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On her first night as a wife, the title character of EFFIE GRAY is disconcerted to see her husband spirited away to his bath after his long trip from Scotland by his mother. Later, at dinner, said mother all but tosses a gift to Effie telling her she might as well have it, since she will inherit it when she dies. It’s a bad start to a night that will see this innocent but intelligent girl rejected by her husband later than same night, and continually at odds with her passively aggressive gorgon of a mother-in-law. Even the assurance of a new friend, Lady Eastlake, played with panache by screenwriter Emma Thompson, that it’s perfectly reasonable to have a period of adjustment when newly married, and to have a home of one’s own with one’s husband, does little to lift Effie’s spirits, particularly when the assurances end with the unhappy thought that even if this marriage was a mistake, it’s a mistake she will just have to live with.
This is Victorian England, and Effie is the child-like bride of prominent art critic John Ruskin, a much older man who began courting Effie when she was twelve, but waiting until she was twenty before making her his bride. Their unpropitious start continues to deteriorate through stays in Venice, where he writes about art in monastic isolation and she discovers the decadence the city has to offer, and a disastrous trip to Scotland where Ruskin has brought the artist Edward Millais (Tom Sturridge). Trapped together in a one-room cottage, Effie’s contempt for her husband grows as her attraction to the rakish and romantic Millais grows.
Played with aetherial grace and innate wisdom by Dakota Fanning, Effie is a child-woman with a keen intelligence and nascent independence. She is more than a match for her increasingly distant husband. She is fascinating, but then, so is Greg Wise as Ruskin, in whose sad eyes and imperious demeanor one sees the loneliness of a man brought up by well-meaning but wrong-headed parents who refused to let him grow up. That he sees his wife in the abstract sense of a muse rather than a companion is as much a source of pain for him as for her.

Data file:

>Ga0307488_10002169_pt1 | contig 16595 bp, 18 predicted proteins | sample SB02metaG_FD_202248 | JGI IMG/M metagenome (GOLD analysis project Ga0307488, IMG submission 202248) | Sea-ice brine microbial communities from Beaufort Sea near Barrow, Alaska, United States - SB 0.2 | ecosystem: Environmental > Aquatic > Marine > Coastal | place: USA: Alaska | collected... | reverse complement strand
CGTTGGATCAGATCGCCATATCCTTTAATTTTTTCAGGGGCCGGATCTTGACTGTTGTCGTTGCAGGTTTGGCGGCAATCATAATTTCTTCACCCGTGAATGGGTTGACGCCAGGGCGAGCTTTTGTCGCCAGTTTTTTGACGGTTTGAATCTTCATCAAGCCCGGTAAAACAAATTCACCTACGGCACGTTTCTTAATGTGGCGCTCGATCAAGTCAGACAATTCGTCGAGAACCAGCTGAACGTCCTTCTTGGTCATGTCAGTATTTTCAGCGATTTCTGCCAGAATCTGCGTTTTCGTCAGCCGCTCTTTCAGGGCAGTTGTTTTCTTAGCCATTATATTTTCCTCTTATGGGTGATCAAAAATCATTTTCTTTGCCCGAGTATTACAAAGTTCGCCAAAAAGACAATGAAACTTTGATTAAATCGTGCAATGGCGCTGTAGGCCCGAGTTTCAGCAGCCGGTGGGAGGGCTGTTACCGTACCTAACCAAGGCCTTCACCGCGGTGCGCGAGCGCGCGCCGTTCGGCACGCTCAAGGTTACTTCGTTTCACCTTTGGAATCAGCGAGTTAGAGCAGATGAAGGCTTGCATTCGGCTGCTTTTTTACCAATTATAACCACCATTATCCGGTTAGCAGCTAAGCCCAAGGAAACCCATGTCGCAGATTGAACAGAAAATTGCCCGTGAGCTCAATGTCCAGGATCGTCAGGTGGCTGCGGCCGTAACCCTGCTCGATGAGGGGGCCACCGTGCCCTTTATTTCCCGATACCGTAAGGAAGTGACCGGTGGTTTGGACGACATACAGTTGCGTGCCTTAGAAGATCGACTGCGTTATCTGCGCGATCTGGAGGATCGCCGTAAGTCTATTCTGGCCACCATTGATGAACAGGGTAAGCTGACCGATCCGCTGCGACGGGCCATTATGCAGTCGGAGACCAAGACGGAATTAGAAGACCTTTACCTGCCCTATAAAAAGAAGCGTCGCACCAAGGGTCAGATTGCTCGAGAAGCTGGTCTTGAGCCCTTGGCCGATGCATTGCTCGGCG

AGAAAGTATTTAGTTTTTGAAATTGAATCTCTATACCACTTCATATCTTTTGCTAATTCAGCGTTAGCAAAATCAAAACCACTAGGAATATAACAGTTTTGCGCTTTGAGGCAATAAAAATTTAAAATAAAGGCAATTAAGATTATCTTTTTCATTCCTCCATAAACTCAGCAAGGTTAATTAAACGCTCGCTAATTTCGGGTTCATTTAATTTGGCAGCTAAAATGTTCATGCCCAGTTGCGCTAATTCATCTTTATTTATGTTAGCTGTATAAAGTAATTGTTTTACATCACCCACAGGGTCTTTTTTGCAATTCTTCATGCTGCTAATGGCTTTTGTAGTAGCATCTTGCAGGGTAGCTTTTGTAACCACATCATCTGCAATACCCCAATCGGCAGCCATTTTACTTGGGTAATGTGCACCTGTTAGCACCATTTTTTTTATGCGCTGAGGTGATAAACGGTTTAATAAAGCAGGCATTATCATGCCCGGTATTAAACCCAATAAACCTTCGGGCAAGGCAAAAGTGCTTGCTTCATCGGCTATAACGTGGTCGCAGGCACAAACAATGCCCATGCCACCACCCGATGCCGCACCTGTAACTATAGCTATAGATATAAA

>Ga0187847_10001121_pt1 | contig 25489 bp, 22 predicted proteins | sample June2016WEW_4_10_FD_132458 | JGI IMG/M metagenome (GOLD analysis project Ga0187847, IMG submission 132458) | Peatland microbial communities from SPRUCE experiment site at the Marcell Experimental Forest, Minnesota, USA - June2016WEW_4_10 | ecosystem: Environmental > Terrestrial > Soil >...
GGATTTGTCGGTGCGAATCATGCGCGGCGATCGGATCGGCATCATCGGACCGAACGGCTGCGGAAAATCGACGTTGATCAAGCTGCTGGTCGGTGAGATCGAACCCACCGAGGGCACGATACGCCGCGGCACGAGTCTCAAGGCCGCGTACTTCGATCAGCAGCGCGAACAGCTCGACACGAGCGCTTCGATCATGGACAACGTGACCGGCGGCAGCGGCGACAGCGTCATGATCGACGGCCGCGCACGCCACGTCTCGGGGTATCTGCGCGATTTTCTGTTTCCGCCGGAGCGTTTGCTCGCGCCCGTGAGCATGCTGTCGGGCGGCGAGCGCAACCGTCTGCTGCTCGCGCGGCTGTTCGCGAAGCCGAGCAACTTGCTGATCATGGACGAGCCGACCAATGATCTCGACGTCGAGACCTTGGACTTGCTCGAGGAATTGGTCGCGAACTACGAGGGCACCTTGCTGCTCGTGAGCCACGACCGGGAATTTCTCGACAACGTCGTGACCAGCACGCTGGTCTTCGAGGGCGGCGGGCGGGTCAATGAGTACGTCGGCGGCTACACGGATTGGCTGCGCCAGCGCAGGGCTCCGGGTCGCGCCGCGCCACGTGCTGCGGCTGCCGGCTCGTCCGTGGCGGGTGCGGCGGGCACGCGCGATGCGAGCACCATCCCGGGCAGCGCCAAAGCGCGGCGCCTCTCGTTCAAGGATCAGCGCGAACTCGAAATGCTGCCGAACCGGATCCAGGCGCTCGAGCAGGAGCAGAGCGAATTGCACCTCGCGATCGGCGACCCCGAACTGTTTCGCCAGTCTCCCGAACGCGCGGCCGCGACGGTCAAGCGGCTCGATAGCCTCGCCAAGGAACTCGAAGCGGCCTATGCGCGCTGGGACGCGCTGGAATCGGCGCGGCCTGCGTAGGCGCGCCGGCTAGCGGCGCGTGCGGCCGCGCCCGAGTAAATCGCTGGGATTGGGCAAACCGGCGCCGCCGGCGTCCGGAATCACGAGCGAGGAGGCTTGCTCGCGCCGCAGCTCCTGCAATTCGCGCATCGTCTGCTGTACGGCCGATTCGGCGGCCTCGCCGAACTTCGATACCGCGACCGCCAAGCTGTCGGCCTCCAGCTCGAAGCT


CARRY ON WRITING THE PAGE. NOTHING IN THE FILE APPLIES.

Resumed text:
This is a story told in the hushed tones of Victorian repression. There is no shouting, rather this is a a searing psychodrama of thwarted desire. The film unfolds like a perfect tone poem, seething with emotion beneath an aesthetically arranged tableau. When Effie, on her wedding night, shyly drops her nightgown in the warm reflection of firelight, the look of uncertain anticipation freezes as Ruskin appraises his bride, and walks wordlessly from the room. There are no words for Effie’s confusion, panic, and ultimate devastation, and Thompson wisely does not attempt them. The same holds true when Effie confides her perpetual virginity to the suitably shocked and empathetic Lady, who murmurs words of consolation while her expression clearly shows that she is formulating a plan to help this child escape her fate. It is most splendidly effective, though, when Effie, on a solitary ramble during her sojourn in Scotland, spies Millais bathing in a lake. Fanning’s awakening is subtle, more in the way she cannot take her eyes off this splendid nude than in any change of expression.
By the time characters begin to speak their mind, the effect is all the more disconcerting. The veneer of propriety breeched, and the social implications for all concerned, made manifest, mixed with the relief of hearing an honest word spoken. Which is not to say that there is not an admirable finesse in the way these characters otherwise observe the proprieties of interaction while not precisely embracing them.
EFFIE GRAY is a film of observation, richly atmospheric in both the claustrophobia of a women’s place in that place and time, and the cold pale light championed by the Pre-Raphaelite art movement Ruskin championed, Millais executed, and Effie herself lived.